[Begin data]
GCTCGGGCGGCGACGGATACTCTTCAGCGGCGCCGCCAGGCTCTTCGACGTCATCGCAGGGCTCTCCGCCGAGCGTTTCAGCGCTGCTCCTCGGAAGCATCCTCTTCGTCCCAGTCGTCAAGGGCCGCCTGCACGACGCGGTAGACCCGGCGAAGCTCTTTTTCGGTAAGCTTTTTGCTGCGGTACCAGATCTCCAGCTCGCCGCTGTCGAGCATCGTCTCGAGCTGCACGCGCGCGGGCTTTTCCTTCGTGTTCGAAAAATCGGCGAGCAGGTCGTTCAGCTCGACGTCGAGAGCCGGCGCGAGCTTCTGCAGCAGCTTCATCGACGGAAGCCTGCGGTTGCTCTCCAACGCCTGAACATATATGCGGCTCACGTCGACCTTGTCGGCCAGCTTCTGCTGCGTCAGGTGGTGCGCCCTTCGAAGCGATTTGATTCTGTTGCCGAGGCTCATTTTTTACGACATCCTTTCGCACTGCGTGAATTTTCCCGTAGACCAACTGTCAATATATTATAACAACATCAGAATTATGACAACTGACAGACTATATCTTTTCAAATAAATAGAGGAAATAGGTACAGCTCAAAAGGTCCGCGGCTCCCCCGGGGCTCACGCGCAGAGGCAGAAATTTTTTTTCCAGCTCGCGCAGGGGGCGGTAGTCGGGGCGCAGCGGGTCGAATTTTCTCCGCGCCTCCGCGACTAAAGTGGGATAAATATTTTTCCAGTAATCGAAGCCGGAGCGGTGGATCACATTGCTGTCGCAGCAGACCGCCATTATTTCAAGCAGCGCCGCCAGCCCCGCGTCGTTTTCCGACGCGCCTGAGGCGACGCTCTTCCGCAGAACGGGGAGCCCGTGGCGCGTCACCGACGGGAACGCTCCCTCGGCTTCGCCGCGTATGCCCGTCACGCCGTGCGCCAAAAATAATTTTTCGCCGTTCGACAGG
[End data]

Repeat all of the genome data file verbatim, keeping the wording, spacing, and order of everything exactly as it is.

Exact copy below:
GCTCGGGCGGCGACGGATACTCTTCAGCGGCGCCGCCAGGCTCTTCGACGTCATCGCAGGGCTCTCCGCCGAGCGTTTCAGCGCTGCTCCTCGGAAGCATCCTCTTCGTCCCAGTCGTCAAGGGCCGCCTGCACGACGCGGTAGACCCGGCGAAGCTCTTTTTCGGTAAGCTTTTTGCTGCGGTACCAGATCTCCAGCTCGCCGCTGTCGAGCATCGTCTCGAGCTGCACGCGCGCGGGCTTTTCCTTCGTGTTCGAAAAATCGGCGAGCAGGTCGTTCAGCTCGACGTCGAGAGCCGGCGCGAGCTTCTGCAGCAGCTTCATCGACGGAAGCCTGCGGTTGCTCTCCAACGCCTGAACATATATGCGGCTCACGTCGACCTTGTCGGCCAGCTTCTGCTGCGTCAGGTGGTGCGCCCTTCGAAGCGATTTGATTCTGTTGCCGAGGCTCATTTTTTACGACATCCTTTCGCACTGCGTGAATTTTCCCGTAGACCAACTGTCAATATATTATAACAACATCAGAATTATGACAACTGACAGACTATATCTTTTCAAATAAATAGAGGAAATAGGTACAGCTCAAAAGGTCCGCGGCTCCCCCGGGGCTCACGCGCAGAGGCAGAAATTTTTTTTCCAGCTCGCGCAGGGGGCGGTAGTCGGGGCGCAGCGGGTCGAATTTTCTCCGCGCCTCCGCGACTAAAGTGGGATAAATATTTTTCCAGTAATCGAAGCCGGAGCGGTGGATCACATTGCTGTCGCAGCAGACCGCCATTATTTCAAGCAGCGCCGCCAGCCCCGCGTCGTTTTCCGACGCGCCTGAGGCGACGCTCTTCCGCAGAACGGGGAGCCCGTGGCGCGTCACCGACGGGAACGCTCCCTCGGCTTCGCCGCGTATGCCCGTCACGCCGTGCGCCAAAAATAATTTTTCGCCGTTCGACAGG